NELSON CLUB RACING FOR CHARITY

DEANNA’S KICKED CANCER

Written by: Pete McNae

Deanna Marsden already has her superhero costume picked out for Saturday’s meeting at the Milestone Homes Top of the South Speedway. Eight-year-old Deanna is going to wear her cancer beads; not all of them though, they are too heavy when she gathers up more than 1000 marking the number of procedures she has gone through on her path to good health.

In late 2014, Deanna had an accident at school and went to Nelson Hospital for an X-ray. There, medical staff found a cancerous tumour in her right thigh. Within days, Deanna and her family were on their way to Christchurch Hospital for her first cancer treatments.  Between January and April 2015, she underwent chemotherapy in an attempt to shrink the tumour. By April, her family were told Deanna needed an amputation.

Surgeons said her lower right leg, below the knee, was healthy with the tumour only evident in the thigh. In a rare operation, they connected Deanna’s shin to her hip and rotated her right foot to create a knee joint. Below that, Deanna wears a prosthetic leg. Sound gruelling? It has been.

Deanna’s parents quit jobs and moved to Ronald McDonald House in Christchurch for 10 months as she underwent those 1000 procedures. Dad Adam would do one shift, then mum DJ would fly south, basically crossing at the airport so one parent could be with Deanna while the other was in Nelson with her three sisters. A fifth child, a son, is due next month.

Deanna has had her regular checks throughout 2016 and has been given an all clear with no sign of cancer present. She’s ditched her wheelchair and rarely uses her crutches. And she’s getting back to an active young life, including developing a love for speedway.

“I went to my first meeting at the teams champs in 1997 when Craig Boote had his huge crash,” Adam said. “From then on, I’ve loved it. When the fireworks night was on in Nelson, I thought I could take Deanna and her big sister [Rebecca] along and, I guess I was a little bit surprised but they loved the racing too, Deanna the most.

“We were there last Tuesday when we heard the Nelson club was doing something for CCF [Child Cancer Foundation] and Deanna got really excited. She wanted to tell people about how amazing CCF had been and it was pretty cool that two things that mean a lot to us as a family were coming together.”

Through most of 2015, the Child Cancer Foundation helped with the practical side of the Marsden family’s issues; groceries, financial support, and the emotional stresses and needs that came with being unsure whether Deanna would win her battle.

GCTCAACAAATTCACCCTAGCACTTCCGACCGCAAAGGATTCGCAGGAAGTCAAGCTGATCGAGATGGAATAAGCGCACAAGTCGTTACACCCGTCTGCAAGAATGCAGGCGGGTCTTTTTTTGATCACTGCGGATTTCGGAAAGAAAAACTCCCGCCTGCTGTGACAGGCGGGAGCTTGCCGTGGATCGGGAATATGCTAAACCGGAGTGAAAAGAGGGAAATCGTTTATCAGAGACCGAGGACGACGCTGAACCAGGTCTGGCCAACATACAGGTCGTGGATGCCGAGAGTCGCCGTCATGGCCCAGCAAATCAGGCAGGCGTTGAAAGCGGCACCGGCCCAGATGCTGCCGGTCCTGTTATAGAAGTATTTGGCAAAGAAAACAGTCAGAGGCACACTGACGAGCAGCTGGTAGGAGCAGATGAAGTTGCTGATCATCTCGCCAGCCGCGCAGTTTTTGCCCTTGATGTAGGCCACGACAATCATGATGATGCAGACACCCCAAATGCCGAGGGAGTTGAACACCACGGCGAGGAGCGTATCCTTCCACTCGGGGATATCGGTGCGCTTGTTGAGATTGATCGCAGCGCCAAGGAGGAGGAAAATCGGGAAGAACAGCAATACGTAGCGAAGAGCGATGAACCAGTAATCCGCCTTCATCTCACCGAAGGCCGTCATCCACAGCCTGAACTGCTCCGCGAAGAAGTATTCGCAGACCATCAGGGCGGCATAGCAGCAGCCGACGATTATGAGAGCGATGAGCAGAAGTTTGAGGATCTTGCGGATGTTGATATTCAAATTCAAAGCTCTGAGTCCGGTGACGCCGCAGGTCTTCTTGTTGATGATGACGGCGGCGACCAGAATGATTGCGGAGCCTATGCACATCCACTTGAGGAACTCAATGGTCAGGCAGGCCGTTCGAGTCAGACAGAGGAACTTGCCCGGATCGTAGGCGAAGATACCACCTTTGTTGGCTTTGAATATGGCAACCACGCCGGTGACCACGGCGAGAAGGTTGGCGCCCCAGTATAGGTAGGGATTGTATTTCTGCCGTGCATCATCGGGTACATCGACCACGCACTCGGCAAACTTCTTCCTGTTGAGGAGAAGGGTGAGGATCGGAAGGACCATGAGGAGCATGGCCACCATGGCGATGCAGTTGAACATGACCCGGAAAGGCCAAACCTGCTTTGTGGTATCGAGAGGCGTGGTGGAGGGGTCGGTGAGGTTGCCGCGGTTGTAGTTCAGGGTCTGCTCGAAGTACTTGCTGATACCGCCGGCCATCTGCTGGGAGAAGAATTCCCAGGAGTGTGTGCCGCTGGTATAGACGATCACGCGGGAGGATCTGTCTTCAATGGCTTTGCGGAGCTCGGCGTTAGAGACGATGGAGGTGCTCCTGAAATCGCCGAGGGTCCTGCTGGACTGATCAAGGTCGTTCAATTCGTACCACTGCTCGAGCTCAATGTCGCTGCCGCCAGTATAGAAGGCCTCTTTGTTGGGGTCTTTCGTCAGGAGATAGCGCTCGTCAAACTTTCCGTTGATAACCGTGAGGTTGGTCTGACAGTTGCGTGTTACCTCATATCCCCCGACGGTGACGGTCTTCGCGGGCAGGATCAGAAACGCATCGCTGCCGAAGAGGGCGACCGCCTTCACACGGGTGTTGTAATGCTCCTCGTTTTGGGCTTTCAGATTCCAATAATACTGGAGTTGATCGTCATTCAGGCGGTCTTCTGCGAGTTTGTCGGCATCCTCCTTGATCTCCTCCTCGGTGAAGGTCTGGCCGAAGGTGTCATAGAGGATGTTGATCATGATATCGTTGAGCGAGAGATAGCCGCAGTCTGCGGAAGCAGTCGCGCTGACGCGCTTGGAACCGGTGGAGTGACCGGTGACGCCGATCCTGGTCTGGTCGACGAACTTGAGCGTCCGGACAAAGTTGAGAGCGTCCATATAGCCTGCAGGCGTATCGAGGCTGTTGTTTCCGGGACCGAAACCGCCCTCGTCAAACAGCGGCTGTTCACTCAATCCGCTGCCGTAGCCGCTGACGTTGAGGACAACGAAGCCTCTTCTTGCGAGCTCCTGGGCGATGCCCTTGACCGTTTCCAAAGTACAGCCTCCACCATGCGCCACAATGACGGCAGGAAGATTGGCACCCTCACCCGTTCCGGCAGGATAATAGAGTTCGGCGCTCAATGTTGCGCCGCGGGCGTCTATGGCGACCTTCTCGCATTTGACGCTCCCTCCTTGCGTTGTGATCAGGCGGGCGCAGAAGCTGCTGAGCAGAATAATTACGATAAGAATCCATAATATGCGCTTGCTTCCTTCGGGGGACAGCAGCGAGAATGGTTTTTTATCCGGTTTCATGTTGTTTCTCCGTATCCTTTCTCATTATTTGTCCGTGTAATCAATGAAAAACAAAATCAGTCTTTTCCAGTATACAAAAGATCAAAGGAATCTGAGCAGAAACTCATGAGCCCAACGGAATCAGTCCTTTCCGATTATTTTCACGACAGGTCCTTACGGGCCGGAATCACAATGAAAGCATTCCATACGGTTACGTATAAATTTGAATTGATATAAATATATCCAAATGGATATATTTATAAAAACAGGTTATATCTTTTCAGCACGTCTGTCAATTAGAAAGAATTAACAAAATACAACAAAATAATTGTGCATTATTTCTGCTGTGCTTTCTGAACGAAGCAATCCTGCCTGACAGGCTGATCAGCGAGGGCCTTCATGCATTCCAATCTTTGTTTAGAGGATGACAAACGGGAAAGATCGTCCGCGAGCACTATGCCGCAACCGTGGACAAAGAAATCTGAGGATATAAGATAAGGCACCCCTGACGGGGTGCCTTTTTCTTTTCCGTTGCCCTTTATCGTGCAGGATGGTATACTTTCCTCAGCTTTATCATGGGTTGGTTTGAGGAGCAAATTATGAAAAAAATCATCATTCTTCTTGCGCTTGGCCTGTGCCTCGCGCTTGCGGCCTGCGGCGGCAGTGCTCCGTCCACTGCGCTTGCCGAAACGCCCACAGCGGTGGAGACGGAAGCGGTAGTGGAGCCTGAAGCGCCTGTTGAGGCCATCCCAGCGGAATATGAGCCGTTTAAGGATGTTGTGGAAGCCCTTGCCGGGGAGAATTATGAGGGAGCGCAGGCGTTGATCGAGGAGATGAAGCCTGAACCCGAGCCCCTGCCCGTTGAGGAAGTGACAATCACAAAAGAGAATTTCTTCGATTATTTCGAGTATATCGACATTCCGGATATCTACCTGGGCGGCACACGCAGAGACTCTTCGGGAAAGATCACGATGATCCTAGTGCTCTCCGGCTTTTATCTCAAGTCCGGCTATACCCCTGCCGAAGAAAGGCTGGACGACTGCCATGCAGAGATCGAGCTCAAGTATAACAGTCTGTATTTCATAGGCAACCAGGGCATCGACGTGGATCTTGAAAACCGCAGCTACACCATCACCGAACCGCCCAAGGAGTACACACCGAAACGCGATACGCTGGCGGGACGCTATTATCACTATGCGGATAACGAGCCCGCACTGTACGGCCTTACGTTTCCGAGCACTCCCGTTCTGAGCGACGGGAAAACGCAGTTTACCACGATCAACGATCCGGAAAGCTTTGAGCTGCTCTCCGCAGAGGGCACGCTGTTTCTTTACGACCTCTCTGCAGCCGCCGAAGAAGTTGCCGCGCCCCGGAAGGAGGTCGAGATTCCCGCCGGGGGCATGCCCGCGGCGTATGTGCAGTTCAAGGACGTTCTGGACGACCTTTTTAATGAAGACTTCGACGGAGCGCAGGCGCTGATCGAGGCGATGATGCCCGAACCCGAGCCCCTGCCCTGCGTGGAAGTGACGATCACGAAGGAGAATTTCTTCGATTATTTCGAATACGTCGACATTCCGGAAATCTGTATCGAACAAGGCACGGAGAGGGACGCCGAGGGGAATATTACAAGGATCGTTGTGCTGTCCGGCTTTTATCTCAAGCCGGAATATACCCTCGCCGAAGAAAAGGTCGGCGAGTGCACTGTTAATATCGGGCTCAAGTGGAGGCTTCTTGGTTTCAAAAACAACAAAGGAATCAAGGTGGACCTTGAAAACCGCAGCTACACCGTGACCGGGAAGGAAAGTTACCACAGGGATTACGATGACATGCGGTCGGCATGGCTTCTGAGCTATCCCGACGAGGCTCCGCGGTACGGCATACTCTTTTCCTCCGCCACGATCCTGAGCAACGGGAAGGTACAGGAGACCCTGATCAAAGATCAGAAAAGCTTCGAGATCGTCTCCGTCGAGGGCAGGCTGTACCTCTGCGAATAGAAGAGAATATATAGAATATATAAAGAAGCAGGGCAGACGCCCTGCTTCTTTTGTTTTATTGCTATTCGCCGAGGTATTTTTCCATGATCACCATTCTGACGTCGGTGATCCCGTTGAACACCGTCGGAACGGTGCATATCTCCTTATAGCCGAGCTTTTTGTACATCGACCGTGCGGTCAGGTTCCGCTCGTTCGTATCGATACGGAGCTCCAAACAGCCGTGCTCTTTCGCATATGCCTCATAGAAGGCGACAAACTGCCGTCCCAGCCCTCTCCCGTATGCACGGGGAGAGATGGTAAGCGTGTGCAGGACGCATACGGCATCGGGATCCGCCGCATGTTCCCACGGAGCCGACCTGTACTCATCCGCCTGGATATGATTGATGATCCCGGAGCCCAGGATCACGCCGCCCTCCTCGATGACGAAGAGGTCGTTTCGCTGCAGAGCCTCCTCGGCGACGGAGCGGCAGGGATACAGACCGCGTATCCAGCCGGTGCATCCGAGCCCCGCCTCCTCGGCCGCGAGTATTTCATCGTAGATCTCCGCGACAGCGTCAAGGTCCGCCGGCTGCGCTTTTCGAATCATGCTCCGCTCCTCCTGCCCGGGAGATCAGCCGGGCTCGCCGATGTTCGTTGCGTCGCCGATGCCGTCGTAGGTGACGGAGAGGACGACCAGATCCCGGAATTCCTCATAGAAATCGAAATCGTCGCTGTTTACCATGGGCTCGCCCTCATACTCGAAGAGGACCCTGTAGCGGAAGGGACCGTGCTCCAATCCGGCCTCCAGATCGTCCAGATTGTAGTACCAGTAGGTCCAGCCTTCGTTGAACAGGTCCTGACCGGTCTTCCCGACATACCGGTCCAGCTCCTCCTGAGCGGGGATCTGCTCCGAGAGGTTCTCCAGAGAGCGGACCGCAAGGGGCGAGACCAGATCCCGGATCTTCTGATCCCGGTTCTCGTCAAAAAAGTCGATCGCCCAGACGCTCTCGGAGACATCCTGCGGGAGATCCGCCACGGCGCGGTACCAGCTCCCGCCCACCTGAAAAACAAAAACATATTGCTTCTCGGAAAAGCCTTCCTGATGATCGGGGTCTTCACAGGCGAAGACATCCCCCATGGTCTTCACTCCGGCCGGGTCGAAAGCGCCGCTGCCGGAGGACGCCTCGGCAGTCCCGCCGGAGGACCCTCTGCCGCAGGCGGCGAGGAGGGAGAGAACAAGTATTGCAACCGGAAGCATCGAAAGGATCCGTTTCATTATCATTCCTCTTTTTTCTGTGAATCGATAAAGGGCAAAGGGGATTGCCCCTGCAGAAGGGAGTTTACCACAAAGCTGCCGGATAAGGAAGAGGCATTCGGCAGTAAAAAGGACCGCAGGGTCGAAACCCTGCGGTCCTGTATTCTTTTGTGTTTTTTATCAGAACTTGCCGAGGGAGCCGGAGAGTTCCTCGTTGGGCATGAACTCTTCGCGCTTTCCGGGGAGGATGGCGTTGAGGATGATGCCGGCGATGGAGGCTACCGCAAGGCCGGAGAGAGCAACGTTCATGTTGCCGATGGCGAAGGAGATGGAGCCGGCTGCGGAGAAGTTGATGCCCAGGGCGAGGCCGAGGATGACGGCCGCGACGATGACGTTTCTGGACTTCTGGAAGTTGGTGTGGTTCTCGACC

“There were times, even from that first day in Nelson Hospital, we thought we might lose our girl,” Adam said. “CCF are there every step for so many people. Deanna and her sister are off to a camp this month with other cancer kids – we are more grateful than we could ever say.”

Deanna is back at Tahunanui School, having attended health school in hospital when she could, and is a buzzy eight-year-old girl who is enjoying her school holidays and counting the days til speedway.

“I like Holly [former youth ministock driver Holly Donaldson], I go to the fence to wave to her. And I like crashes.”

She’s mastered her right leg and skips along with Rebecca on the obligatory girl-girl trips to the speedway loos. She’s proud of her beads, too. “I’ve got way more than I can count, they are going to be my superhero costume but not all of them because they are too heavy for me.”

Young speedway fans are encouraged to dress in costume on Saturday with the Nelson Speedway Association offering prizes for the best-dressed. There is also a link to an Everydayhero page on the club’s Facebook page so people can donate to the CCF. Currently the total stands at just over $1200 but the Marsden family, for one, would love to see that rise substantially.

“Until you’ve seen what they do, you don’t really realise how important they are for young cancer patients and their families,” Adam said. “We have been there and I am proud to say Deanna is kicking cancer’s arse. It’s amazing to watch.”

  • Saturday’s Racing for the Kids meeting features the Oxford Court Motel Southern Midget Series and a visit by Christchurch’s modified sprint class. Racing starts at 6pm.